The objective of this study was to examine survival with and without a percutaneous endoscopic gastrostomy (PEG) feeding tube using rigorous methods to account for selection bias. A second objective was to examine whether the timing of feeding tube insertion affected survival.
Prospective cohort study
All U.S. Nursing Homes
36,492 nursing home residents with advanced cognitive impairment from dementia and new problems eating studied between 1999–2007.
Survival following the development of the need for eating assistance and feeding tube insertion.
Of the 36,492 nursing home (NH) residents (88.4% white, mean age 84.9, 87.4% with one feeding tube risk factor), 1,957 (5.4%) had a feeding tube inserted within 1 year of developing eating problems. After multivariate analysis correcting for selection bias with propensity score weights, no difference was found in the survival of the 2 groups (AHR 1.03, 95% CI 0.94–1.13). Among residents who were tube-fed, the timing of PEG tube insertion relative to the onset of eating problems was not associated with improved survival post feeding tube insertion (AHR 1.01, 95% CI 0.86–1.20) comparing those persons with a PEG inserted within a month of developing an eating problem compared to later (4 months) insertion.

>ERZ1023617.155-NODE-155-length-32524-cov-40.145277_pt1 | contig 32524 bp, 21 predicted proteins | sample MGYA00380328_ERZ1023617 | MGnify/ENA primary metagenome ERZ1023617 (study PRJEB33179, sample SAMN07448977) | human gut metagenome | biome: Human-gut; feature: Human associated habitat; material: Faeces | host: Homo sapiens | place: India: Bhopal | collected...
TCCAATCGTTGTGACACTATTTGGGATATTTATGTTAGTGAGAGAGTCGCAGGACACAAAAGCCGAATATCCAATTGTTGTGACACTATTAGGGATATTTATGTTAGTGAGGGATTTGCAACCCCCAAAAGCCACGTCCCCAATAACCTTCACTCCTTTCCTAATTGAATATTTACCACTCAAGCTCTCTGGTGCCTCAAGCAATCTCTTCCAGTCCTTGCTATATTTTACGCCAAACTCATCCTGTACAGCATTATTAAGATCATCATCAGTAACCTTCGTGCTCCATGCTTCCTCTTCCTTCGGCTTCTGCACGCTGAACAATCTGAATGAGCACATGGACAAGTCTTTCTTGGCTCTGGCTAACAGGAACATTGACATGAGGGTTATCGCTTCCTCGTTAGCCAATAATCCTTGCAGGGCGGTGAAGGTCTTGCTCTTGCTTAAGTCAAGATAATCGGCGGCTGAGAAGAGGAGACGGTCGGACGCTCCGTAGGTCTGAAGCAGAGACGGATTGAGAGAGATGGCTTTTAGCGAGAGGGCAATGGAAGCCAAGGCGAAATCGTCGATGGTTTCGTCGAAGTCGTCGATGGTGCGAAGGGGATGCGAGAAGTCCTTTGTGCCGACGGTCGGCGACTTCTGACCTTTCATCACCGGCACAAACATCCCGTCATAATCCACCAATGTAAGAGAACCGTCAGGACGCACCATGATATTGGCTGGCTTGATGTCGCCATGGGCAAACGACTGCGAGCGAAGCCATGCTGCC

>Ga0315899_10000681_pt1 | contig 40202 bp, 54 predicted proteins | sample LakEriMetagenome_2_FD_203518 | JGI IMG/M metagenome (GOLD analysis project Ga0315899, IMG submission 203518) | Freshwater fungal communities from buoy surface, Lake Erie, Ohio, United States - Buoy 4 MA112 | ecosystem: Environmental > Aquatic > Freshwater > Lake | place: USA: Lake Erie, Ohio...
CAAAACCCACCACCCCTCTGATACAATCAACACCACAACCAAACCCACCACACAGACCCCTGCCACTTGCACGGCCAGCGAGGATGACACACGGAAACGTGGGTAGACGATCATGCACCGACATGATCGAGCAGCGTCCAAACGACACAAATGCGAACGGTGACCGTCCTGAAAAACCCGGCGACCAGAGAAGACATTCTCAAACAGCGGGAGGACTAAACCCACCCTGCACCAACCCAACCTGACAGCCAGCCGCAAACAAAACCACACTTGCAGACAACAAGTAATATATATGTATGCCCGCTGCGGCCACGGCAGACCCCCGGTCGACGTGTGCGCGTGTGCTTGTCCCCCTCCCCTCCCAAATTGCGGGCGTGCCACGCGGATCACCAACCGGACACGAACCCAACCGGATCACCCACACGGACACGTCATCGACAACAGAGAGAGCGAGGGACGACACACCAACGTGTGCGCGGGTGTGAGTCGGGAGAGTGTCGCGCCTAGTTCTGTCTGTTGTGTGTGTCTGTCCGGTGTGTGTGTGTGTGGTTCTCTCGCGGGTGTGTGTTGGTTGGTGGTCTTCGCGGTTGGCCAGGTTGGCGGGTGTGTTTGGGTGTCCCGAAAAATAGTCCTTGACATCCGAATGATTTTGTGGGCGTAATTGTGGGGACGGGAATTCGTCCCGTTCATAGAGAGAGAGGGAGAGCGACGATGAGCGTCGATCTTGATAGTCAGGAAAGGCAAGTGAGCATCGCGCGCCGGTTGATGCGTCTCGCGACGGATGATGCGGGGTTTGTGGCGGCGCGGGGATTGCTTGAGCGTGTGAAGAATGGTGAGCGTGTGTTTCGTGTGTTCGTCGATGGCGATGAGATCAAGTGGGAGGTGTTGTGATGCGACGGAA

This national study confirms that neither insertion of PEG feeding tubes nor the timing of the insertion improve survival.
Keywords: Feeding tubes, timing of insertion, eating problems, dementia, survival